Motivation - Introduction

Motivation, Expectations & Approach 

What motivated you to volunteer? Is being a mentor what you expected? How do you approach your mentoring relationship? Is it working for you? Dive into this module for some great ideas and scenarios!


Here you are. You’ve gone through an extensive application, assessment, and training process in order to become a volunteer mentor with Big Brothers Big Sisters. Now that you’re matched with your Little Brother or Little Sister, how are things going?

Today, we know that effective youth mentoring is contingent on the quality of the relationship between you and your mentee, the nature of the interactions within the relationship, and the positive developmental, cultural, and gender-specific impact the relationship has on the menteei. In this module, we’re going to focus on “the quality of the relationship”. More specifically, we’re focusing on how your motivation, expectations, approach, and level of satisfaction are critical factors in determining the quality of the relationship.

It’s important for your mentee to be safe, happy, and engaged in this relationship. It’s equally important that you find it engaging and enjoyable. For a mentoring relationship to be strong and successful, both you and your mentee need to feel good about the match and about yourselves. In order for you to feel good about the match, you need to have a strong sense of self-efficacy. In other words, you need to believe in the value and impact of what you’re doing, and you need to continually assess and self-monitor your motivation and sense of satisfaction with the matchii. If you who feel valued by and important to your mentee, you're more likely to build a strong and lasting friendship.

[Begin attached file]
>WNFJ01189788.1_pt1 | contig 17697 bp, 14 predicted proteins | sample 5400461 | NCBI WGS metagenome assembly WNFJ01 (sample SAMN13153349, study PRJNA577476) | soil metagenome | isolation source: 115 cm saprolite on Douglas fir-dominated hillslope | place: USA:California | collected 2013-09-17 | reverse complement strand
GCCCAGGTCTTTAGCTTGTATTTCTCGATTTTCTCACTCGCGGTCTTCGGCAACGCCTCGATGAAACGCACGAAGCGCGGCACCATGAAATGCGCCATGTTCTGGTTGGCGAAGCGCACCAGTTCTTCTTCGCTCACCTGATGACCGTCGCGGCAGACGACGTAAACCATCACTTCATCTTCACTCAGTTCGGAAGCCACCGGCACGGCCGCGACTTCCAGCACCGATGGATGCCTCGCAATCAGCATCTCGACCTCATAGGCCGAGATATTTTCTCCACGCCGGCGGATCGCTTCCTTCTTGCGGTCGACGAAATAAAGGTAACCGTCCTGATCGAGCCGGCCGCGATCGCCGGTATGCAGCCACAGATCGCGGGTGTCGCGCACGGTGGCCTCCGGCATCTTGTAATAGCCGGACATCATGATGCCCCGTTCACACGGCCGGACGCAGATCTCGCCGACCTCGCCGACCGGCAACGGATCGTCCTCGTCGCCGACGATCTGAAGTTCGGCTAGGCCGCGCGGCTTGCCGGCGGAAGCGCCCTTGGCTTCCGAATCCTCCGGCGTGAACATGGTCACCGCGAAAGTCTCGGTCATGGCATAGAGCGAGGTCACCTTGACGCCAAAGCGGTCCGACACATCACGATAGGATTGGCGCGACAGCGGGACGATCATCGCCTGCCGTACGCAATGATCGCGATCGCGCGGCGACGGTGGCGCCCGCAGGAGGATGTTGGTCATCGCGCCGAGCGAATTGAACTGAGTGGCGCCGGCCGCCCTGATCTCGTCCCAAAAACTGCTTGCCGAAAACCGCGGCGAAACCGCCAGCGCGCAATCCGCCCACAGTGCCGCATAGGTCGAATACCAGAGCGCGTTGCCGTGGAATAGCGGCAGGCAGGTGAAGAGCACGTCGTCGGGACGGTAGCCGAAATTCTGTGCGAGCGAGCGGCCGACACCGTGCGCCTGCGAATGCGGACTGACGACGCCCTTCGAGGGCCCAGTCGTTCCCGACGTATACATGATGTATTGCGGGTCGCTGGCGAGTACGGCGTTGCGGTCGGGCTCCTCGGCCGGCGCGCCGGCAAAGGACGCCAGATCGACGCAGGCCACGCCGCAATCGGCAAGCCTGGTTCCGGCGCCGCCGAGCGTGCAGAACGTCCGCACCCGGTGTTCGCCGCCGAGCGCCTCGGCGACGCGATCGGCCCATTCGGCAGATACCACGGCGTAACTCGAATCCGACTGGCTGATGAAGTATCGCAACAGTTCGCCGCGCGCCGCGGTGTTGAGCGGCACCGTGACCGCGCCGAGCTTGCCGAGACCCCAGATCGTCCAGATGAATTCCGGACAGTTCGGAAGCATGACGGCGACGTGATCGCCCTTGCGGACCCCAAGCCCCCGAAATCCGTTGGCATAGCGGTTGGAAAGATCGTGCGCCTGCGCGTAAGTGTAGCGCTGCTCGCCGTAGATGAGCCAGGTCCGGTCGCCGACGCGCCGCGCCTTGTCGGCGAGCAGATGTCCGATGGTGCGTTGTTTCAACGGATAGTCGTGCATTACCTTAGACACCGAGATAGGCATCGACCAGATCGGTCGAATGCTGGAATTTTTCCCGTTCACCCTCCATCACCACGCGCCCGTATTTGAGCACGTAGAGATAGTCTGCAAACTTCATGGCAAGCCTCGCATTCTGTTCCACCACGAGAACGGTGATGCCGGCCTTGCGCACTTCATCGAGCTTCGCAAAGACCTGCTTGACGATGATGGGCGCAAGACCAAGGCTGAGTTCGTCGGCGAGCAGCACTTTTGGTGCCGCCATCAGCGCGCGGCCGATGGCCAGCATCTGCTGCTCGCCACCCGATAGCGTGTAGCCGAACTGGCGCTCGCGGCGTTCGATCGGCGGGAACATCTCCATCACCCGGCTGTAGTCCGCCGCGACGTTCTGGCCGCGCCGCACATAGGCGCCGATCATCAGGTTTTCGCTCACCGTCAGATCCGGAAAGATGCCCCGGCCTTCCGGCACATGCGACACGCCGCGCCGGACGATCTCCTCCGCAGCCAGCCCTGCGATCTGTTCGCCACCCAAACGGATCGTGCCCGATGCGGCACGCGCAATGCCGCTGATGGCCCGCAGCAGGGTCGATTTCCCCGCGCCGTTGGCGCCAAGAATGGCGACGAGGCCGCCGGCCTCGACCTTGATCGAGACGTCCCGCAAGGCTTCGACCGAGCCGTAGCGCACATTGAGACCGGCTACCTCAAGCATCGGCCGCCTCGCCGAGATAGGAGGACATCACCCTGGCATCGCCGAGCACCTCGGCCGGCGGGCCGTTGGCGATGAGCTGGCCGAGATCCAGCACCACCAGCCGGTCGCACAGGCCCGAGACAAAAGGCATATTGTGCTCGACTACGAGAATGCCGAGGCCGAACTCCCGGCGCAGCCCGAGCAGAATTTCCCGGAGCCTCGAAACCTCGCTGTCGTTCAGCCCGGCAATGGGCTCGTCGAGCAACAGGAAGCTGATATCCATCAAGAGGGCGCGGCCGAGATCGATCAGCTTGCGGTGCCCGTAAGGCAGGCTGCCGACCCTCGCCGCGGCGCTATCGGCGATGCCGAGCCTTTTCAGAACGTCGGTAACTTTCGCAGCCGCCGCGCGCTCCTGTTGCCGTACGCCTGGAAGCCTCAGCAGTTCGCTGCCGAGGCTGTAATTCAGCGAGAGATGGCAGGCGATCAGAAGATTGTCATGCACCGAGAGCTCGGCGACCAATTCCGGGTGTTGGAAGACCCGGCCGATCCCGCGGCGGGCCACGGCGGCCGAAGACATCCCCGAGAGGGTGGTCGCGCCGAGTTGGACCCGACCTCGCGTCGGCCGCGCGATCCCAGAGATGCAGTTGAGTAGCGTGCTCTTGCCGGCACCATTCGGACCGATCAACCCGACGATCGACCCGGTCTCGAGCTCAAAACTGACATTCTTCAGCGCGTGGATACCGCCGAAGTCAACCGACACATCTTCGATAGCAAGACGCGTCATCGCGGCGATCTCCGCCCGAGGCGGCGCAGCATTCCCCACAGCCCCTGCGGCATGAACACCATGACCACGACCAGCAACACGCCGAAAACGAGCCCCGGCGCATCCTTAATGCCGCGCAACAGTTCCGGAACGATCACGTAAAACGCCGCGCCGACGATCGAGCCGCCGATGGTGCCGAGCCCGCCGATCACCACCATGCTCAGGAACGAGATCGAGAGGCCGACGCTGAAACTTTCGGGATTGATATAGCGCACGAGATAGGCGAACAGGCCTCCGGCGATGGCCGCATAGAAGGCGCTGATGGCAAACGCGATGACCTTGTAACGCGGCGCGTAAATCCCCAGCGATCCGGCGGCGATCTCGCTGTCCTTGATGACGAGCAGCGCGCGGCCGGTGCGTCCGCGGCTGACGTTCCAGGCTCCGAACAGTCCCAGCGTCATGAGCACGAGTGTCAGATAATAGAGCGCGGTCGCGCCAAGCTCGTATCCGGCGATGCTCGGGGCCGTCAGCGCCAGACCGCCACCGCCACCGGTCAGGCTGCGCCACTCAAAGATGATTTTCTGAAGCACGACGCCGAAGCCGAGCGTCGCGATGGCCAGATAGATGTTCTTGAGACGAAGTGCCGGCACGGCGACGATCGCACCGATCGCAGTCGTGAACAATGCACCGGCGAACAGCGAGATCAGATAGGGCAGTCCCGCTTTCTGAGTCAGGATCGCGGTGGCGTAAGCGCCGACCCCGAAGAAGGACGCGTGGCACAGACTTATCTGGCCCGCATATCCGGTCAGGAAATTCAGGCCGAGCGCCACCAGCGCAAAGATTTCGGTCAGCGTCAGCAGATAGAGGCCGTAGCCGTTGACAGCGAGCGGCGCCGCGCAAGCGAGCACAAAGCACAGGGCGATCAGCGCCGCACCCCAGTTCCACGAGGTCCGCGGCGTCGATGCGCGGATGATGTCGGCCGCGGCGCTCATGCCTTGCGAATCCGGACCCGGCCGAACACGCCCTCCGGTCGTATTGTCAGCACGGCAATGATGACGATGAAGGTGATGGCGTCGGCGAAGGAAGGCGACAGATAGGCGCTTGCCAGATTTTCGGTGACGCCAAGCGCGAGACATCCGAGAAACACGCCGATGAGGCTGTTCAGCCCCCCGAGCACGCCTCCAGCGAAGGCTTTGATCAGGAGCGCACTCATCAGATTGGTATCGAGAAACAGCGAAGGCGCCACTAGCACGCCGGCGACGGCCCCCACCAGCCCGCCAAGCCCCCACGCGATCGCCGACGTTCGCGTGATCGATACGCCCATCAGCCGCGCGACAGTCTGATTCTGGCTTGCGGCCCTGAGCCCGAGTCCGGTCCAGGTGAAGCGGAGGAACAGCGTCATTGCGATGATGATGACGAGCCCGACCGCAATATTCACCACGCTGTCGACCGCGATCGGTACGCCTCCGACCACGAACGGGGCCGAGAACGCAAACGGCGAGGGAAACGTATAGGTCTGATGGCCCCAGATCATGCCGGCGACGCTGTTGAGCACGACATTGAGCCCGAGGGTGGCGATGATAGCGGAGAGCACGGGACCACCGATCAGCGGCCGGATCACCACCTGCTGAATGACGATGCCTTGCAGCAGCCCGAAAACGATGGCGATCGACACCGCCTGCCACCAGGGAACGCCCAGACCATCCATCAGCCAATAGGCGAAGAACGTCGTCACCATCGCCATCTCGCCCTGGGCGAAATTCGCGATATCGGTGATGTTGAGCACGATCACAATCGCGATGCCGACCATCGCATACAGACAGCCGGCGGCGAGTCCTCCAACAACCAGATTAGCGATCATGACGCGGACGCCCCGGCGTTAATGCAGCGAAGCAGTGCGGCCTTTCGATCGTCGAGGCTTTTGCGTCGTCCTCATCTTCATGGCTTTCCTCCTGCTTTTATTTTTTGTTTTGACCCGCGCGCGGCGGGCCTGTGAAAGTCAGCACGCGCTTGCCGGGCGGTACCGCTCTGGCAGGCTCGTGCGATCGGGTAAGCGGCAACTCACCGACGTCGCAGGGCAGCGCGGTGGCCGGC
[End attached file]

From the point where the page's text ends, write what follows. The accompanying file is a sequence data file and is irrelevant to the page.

In this module we explore two questions: What is important to you (motivation, expectations)? and What is your mentoring style (approach)?

  • Motivation: Why did you apply to be a volunteer mentor? Are your reasons for volunteering being satisfied? Why do you think your mentee chose to participate in the program? What motivates you to maintain and strengthen your relationship with your mentee? Do you see mentoring as important to this young person?
  • Expectations: Is being a mentor what you expected? Do you celebrate your successes? What happens when there are bumps in the road? How do you think the friendship will evolve? When your match closes, what do you want to leave your mentee with, and how will you part? How will you know your efforts have been a success?
  • Approach: What type of a mentor are you, or would you like to be? Do you focus on fun in the relationship or future directions? Are you goal-directed? Collaborative?

Academic research and Big Brothers Big Sisters’ practical experience agree: in order to build a strong, lasting, and positive mentoring relationship (as with any valued social relationship), exploring questions like these can help shape the relationship in meaningful and positive ways. Ignoring the questions can result in unnecessary disappointment and, possibly, early match closure.

Premature match closure, particularly with matches that end without a formal closing procedure, can make a young person worse off than if they hadn’t entered into a mentoring relationship. Conversely, a well-formulated, supported, and child-focused match can have far-reaching positive benefits for both you and your mentee.

Read on to better understand how your motivation, expectations, and approach are important to a strong mentoring relationship!